The song Swift and Martin hopefully drew their strongest influence from that year is the B-52’s “Love Shack.” This underdog (in the pop charts race) band from Athens, GA kind of rode their friends in R.E.M.’s coattails into the mainstream and dropped this weird gem on the world. If Swift has one track as bright, colorful and catchy as “Love Shack” on her album she’ll be minting gold.


With her video for “Shake It Off,” Swift taps into a very 1989 idea, that of the superstar, name brand video director. She landed Mark Romanek, who has helmed some of the most iconic music videos of all time. Under his belt are: Nine Inch Nails’ “Closer,” Michael and Janet Jackson’s “Scream,” Jay Z’s “99 Problems,” Johnny Cash’s “Hurt” and Fiona Apple’s “Criminal.”

This was a trend in 1989 as well. In fact, it was the mark of a great video. Chris Isaak landed noted fashion photographer Herb Ritts for his “Wicked Game” video, making it one of the most iconic of that year. David Fincher (future director of The Social Network and Fight Club) was the guy behind Paula Abdul’s “Straight Up” video — notably co-starring a very young Elijah Wood. In fact, Fincher was nominated for 3 of the 5 possible Best Director slots at the 1989 VMAs, for his work on Madonna’s “Express Yourself” (the winner), Jody Watley’s “Real Love” and (inexplicably) Steve Winwood’s “Roll With It.” Dominic Sena, future director of Kalifornia and Gone In 60 Seconds, helmed Janet Jackson’s “Rhythm Nation” and “Miss You Much.” And Nigel Dick, who would go on to be lauded many times over for shooting several of Britney Spears’ late ’90s videos and make hard cash directing several Nickelback clips, manned the camera on the set of Guns ‘N Roses’ video for “Patience.”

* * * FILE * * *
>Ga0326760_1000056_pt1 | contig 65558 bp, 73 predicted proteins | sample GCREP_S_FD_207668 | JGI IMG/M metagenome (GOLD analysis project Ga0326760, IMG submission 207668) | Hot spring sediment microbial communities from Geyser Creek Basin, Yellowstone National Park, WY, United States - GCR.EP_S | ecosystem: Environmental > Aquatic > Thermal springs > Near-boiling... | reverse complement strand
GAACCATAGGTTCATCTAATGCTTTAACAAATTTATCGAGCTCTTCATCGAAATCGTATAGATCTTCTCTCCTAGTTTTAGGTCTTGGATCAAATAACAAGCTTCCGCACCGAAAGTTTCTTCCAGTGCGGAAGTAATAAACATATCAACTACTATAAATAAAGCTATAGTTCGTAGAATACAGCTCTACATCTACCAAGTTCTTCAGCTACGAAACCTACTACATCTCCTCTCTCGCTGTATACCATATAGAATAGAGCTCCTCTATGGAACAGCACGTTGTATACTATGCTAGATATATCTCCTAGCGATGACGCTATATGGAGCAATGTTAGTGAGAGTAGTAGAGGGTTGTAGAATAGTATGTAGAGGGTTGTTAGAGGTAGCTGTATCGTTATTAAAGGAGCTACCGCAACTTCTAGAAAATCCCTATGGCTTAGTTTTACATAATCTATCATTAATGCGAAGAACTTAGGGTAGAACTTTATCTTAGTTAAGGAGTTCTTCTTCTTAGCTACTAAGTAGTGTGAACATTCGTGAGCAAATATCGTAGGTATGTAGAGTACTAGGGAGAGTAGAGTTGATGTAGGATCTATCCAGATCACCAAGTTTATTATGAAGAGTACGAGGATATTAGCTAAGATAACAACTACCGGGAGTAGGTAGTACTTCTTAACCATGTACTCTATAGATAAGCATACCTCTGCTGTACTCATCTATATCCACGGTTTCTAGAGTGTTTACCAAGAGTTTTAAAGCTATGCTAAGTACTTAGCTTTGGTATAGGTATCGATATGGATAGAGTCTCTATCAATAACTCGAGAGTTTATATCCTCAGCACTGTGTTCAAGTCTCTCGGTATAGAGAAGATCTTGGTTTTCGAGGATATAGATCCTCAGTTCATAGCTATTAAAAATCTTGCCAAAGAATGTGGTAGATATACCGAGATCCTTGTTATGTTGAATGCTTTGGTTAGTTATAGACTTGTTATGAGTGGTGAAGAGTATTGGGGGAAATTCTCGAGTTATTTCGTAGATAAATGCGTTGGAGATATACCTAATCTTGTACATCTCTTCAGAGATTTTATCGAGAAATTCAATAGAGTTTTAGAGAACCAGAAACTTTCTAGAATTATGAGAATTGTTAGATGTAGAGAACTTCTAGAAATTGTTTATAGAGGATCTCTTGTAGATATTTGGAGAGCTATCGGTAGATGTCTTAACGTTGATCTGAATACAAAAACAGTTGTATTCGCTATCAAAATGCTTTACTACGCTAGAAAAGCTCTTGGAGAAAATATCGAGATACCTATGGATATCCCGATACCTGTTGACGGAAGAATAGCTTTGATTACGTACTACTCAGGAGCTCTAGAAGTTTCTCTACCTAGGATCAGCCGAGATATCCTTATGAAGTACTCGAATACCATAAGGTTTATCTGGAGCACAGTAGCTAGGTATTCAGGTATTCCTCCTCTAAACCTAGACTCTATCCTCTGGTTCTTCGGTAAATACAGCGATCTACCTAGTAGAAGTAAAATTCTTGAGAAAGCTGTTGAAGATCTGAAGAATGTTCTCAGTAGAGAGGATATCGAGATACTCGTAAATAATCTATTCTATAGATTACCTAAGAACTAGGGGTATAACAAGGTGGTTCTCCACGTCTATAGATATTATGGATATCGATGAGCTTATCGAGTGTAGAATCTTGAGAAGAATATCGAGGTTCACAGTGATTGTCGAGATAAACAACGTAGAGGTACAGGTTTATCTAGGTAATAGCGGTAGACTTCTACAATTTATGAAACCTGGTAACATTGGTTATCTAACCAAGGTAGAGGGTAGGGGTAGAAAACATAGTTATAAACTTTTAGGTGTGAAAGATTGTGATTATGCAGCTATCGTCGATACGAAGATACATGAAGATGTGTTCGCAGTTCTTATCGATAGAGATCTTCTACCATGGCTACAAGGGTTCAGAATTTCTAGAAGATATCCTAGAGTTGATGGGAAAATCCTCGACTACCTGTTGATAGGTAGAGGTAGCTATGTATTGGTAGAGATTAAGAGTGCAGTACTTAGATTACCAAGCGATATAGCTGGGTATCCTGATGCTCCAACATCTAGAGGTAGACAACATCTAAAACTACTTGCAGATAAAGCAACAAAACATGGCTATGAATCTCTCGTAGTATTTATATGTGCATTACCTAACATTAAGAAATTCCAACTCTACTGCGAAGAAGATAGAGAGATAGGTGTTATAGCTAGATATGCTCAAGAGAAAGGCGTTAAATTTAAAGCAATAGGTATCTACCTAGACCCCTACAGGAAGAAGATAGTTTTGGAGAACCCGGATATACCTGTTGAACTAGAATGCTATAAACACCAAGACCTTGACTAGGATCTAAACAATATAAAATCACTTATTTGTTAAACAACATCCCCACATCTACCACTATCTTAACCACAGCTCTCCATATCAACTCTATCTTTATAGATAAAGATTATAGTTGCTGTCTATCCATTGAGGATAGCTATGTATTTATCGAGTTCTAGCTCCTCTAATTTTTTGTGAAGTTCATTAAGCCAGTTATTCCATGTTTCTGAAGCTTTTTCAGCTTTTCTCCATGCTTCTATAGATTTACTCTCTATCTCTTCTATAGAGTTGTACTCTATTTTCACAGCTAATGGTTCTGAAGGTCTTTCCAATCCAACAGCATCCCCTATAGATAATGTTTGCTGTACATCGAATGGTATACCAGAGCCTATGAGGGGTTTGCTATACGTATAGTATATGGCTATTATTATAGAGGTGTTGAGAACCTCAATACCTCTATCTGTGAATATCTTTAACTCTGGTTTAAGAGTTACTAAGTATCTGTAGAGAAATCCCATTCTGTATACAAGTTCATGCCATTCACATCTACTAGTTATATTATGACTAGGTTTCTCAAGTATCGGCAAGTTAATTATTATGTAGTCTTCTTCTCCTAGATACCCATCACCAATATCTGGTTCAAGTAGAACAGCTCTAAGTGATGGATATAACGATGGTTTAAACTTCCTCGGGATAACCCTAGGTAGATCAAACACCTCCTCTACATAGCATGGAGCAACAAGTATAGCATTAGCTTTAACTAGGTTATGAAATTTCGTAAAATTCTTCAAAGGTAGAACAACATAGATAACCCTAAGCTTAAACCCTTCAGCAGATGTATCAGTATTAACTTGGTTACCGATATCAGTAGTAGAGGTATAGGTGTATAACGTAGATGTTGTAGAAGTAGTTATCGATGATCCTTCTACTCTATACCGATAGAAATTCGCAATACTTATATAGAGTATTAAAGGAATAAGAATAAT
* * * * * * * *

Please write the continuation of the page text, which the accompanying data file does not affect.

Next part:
Max Martin is the dominating Swedish music influence of pop music in the present, but 1989 was also a year that Swedish music ruled the charts. But back then it was in the form of a duo called Roxette. They had so many hit singles that year that anyone listening to the radio (which was a thing everyone did all the time in 1989) would have found them inescapable. There was “The Look,” there was “Listen To Your Heart” and in 1990 their success would be solidified by a track called “It Must Have Been Love” getting placed into a little movie called Pretty Woman.


The one other pop act that it is absolutely mandatory to mention when we talk about 1989 is New Kids on the Block. This was their breakout year. They had the right stuff, they were hanging tough, they blew our minds, they even released a Christmas album. If there was only one thing teenage girls were listening to in 1989, it was NKOTB.

It becomes apparent, after looking at the names of artists who dominated 1989, that it was not particularly inventive year in music. But the top pop songs of the year from the biggest artists, with a few exceptions, did not stick around. They did not change the face of music as we know it. They did not change lives — although some NKOTB fans might take issue with that.

The best music in 1989 happened on the fringes. De La Soul created one of the great albums of the golden era of hip hop with 3 Feet High and Rising. Garth Brooks started a revolution that would push country music to the mainstream with his self-titled debut album. The Pixies dropped Doolittle, which would become revered in the rock cannon. And perhaps the top album of the year came from a grown up version of the Beastie Boys, who released Paul’s Boutique.

But it’s doubtful Swift will have include illusions to any of those albums on her album 1989. She’s not going to recreate Paula Abdul’s “Forever Your Girl” either, one hopes. It is yet unclear what Swift, Martin and Shellback have crafted up from the exhaust fumes of a very odd year in music.

There was a particularly rebellious album that came out in 1989, however, and it garnered little mainstream attention on its release. It would go on to sell millions of copies, given some time. It was Nirvana’s indie rock debut album, Bleach.